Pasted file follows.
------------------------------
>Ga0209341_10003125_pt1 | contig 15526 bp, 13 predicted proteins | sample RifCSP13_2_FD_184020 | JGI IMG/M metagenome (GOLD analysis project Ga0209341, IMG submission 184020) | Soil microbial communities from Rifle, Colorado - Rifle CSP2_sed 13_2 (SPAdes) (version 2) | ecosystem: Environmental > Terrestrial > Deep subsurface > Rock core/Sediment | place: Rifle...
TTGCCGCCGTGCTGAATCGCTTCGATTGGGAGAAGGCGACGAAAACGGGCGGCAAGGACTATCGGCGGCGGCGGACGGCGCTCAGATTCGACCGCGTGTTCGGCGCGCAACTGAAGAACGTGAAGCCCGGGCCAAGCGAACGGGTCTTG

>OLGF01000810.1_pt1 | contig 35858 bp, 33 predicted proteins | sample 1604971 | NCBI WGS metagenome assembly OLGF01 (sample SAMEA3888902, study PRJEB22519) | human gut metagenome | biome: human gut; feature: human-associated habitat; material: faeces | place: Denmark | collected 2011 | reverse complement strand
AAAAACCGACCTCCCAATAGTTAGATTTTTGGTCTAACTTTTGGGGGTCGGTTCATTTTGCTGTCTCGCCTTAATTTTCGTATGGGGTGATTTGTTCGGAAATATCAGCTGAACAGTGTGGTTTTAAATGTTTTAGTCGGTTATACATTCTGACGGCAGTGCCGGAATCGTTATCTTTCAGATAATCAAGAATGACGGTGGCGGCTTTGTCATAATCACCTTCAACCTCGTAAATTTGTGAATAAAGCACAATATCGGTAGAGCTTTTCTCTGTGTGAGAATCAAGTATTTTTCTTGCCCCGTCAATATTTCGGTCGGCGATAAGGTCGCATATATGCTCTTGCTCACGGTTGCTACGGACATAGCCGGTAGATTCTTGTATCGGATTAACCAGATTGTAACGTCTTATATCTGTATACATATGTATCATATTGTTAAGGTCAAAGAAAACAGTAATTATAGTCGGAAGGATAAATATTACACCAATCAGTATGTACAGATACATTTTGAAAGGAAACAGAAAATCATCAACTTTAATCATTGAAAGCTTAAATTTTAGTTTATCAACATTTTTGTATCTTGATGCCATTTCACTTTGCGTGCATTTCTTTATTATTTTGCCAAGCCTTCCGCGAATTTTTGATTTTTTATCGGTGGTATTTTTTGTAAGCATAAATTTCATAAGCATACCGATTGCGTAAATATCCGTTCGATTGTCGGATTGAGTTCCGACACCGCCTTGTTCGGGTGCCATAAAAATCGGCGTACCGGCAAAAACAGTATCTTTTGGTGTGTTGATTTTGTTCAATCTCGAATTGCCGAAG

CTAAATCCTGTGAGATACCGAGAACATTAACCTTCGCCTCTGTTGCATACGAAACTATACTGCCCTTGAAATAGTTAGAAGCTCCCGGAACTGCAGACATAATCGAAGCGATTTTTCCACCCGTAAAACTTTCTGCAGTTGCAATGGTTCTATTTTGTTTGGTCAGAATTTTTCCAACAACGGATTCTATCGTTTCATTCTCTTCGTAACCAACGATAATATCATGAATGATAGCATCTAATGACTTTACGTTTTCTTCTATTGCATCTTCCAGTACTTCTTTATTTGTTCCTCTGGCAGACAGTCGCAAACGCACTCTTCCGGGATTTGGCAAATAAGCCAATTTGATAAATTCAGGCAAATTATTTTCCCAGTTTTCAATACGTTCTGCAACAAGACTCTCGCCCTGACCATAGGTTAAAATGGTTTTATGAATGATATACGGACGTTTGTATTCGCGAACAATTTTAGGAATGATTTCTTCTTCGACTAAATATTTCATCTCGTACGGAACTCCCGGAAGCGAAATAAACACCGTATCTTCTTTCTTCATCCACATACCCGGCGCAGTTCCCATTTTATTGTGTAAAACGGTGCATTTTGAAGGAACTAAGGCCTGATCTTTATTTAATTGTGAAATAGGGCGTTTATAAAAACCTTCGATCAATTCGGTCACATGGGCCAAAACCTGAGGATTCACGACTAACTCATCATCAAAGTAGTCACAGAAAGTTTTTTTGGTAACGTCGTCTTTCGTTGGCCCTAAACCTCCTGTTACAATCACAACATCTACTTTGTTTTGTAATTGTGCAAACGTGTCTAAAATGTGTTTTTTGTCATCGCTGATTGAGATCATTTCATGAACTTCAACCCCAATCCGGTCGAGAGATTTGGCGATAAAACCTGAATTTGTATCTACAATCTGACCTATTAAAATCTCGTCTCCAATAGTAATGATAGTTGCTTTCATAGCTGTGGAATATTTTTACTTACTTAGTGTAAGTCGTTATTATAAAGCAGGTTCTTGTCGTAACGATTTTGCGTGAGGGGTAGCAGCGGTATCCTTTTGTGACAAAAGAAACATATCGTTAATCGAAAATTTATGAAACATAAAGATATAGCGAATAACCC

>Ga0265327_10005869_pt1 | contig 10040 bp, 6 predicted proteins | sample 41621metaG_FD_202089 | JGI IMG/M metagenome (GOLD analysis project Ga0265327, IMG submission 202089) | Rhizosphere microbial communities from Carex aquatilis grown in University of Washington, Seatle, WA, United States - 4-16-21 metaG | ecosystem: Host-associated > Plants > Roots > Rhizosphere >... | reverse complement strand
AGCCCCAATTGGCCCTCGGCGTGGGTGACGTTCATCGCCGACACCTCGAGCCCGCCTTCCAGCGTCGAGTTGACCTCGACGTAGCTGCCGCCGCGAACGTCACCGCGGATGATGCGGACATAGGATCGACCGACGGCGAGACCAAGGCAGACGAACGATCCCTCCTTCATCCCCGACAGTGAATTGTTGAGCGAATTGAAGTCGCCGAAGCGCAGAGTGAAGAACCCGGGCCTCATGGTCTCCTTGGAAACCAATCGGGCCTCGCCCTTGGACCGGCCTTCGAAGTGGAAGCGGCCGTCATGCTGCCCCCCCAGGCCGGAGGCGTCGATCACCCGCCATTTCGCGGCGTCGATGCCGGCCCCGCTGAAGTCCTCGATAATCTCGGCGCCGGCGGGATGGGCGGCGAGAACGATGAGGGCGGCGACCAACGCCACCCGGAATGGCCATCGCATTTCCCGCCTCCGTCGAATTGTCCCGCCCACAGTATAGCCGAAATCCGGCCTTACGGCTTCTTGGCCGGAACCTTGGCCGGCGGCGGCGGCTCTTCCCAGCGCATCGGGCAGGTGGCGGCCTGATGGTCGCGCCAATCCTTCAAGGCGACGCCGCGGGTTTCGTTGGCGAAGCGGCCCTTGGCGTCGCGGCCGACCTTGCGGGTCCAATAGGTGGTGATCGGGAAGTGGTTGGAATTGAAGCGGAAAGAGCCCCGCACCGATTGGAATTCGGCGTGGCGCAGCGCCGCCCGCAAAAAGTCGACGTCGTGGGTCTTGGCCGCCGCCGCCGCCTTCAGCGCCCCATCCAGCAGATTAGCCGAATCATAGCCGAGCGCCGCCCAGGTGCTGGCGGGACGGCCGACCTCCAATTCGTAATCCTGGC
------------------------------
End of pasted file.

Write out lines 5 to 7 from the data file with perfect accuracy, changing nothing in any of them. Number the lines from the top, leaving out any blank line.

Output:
CTAAATCCTGTGAGATACCGAGAACATTAACCTTCGCCTCTGTTGCATACGAAACTATACTGCCCTTGAAATAGTTAGAAGCTCCCGGAACTGCAGACATAATCGAAGCGATTTTTCCACCCGTAAAACTTTCTGCAGTTGCAATGGTTCTATTTTGTTTGGTCAGAATTTTTCCAACAACGGATTCTATCGTTTCATTCTCTTCGTAACCAACGATAATATCATGAATGATAGCATCTAATGACTTTACGTTTTCTTCTATTGCATCTTCCAGTACTTCTTTATTTGTTCCTCTGGCAGACAGTCGCAAACGCACTCTTCCGGGATTTGGCAAATAAGCCAATTTGATAAATTCAGGCAAATTATTTTCCCAGTTTTCAATACGTTCTGCAACAAGACTCTCGCCCTGACCATAGGTTAAAATGGTTTTATGAATGATATACGGACGTTTGTATTCGCGAACAATTTTAGGAATGATTTCTTCTTCGACTAAATATTTCATCTCGTACGGAACTCCCGGAAGCGAAATAAACACCGTATCTTCTTTCTTCATCCACATACCCGGCGCAGTTCCCATTTTATTGTGTAAAACGGTGCATTTTGAAGGAACTAAGGCCTGATCTTTATTTAATTGTGAAATAGGGCGTTTATAAAAACCTTCGATCAATTCGGTCACATGGGCCAAAACCTGAGGATTCACGACTAACTCATCATCAAAGTAGTCACAGAAAGTTTTTTTGGTAACGTCGTCTTTCGTTGGCCCTAAACCTCCTGTTACAATCACAACATCTACTTTGTTTTGTAATTGTGCAAACGTGTCTAAAATGTGTTTTTTGTCATCGCTGATTGAGATCATTTCATGAACTTCAACCCCAATCCGGTCGAGAGATTTGGCGATAAAACCTGAATTTGTATCTACAATCTGACCTATTAAAATCTCGTCTCCAATAGTAATGATAGTTGCTTTCATAGCTGTGGAATATTTTTACTTACTTAGTGTAAGTCGTTATTATAAAGCAGGTTCTTGTCGTAACGATTTTGCGTGAGGGGTAGCAGCGGTATCCTTTTGTGACAAAAGAAACATATCGTTAATCGAAAATTTATGAAACATAAAGATATAGCGAATAACCC

>Ga0265327_10005869_pt1 | contig 10040 bp, 6 predicted proteins | sample 41621metaG_FD_202089 | JGI IMG/M metagenome (GOLD analysis project Ga0265327, IMG submission 202089) | Rhizosphere microbial communities from Carex aquatilis grown in University of Washington, Seatle, WA, United States - 4-16-21 metaG | ecosystem: Host-associated > Plants > Roots > Rhizosphere >... | reverse complement strand
AGCCCCAATTGGCCCTCGGCGTGGGTGACGTTCATCGCCGACACCTCGAGCCCGCCTTCCAGCGTCGAGTTGACCTCGACGTAGCTGCCGCCGCGAACGTCACCGCGGATGATGCGGACATAGGATCGACCGACGGCGAGACCAAGGCAGACGAACGATCCCTCCTTCATCCCCGACAGTGAATTGTTGAGCGAATTGAAGTCGCCGAAGCGCAGAGTGAAGAACCCGGGCCTCATGGTCTCCTTGGAAACCAATCGGGCCTCGCCCTTGGACCGGCCTTCGAAGTGGAAGCGGCCGTCATGCTGCCCCCCCAGGCCGGAGGCGTCGATCACCCGCCATTTCGCGGCGTCGATGCCGGCCCCGCTGAAGTCCTCGATAATCTCGGCGCCGGCGGGATGGGCGGCGAGAACGATGAGGGCGGCGACCAACGCCACCCGGAATGGCCATCGCATTTCCCGCCTCCGTCGAATTGTCCCGCCCACAGTATAGCCGAAATCCGGCCTTACGGCTTCTTGGCCGGAACCTTGGCCGGCGGCGGCGGCTCTTCCCAGCGCATCGGGCAGGTGGCGGCCTGATGGTCGCGCCAATCCTTCAAGGCGACGCCGCGGGTTTCGTTGGCGAAGCGGCCCTTGGCGTCGCGGCCGACCTTGCGGGTCCAATAGGTGGTGATCGGGAAGTGGTTGGAATTGAAGCGGAAAGAGCCCCGCACCGATTGGAATTCGGCGTGGCGCAGCGCCGCCCGCAAAAAGTCGACGTCGTGGGTCTTGGCCGCCGCCGCCGCCTTCAGCGCCCCATCCAGCAGATTAGCCGAATCATAGCCGAGCGCCGCCCAGGTGCTGGCGGGACGGCCGACCTCCAATTCGTAATCCTGGC